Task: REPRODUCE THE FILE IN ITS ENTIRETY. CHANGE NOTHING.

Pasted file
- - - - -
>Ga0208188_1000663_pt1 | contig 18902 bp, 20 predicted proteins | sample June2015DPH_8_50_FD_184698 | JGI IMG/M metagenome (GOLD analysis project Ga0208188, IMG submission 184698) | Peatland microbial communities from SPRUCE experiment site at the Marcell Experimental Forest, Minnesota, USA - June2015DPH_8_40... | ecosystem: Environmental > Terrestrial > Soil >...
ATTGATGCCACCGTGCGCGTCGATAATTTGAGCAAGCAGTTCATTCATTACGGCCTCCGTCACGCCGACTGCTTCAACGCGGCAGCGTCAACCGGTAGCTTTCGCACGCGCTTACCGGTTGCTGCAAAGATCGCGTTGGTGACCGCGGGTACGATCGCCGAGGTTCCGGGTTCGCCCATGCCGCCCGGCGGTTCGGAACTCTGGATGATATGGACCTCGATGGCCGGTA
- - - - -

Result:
>Ga0208188_1000663_pt1 | contig 18902 bp, 20 predicted proteins | sample June2015DPH_8_50_FD_184698 | JGI IMG/M metagenome (GOLD analysis project Ga0208188, IMG submission 184698) | Peatland microbial communities from SPRUCE experiment site at the Marcell Experimental Forest, Minnesota, USA - June2015DPH_8_40... | ecosystem: Environmental > Terrestrial > Soil >...
ATTGATGCCACCGTGCGCGTCGATAATTTGAGCAAGCAGTTCATTCATTACGGCCTCCGTCACGCCGACTGCTTCAACGCGGCAGCGTCAACCGGTAGCTTTCGCACGCGCTTACCGGTTGCTGCAAAGATCGCGTTGGTGACCGCGGGTACGATCGCCGAGGTTCCGGGTTCGCCCATGCCGCCCGGCGGTTCGGAACTCTGGATGATATGGACCTCGATGGCCGGTA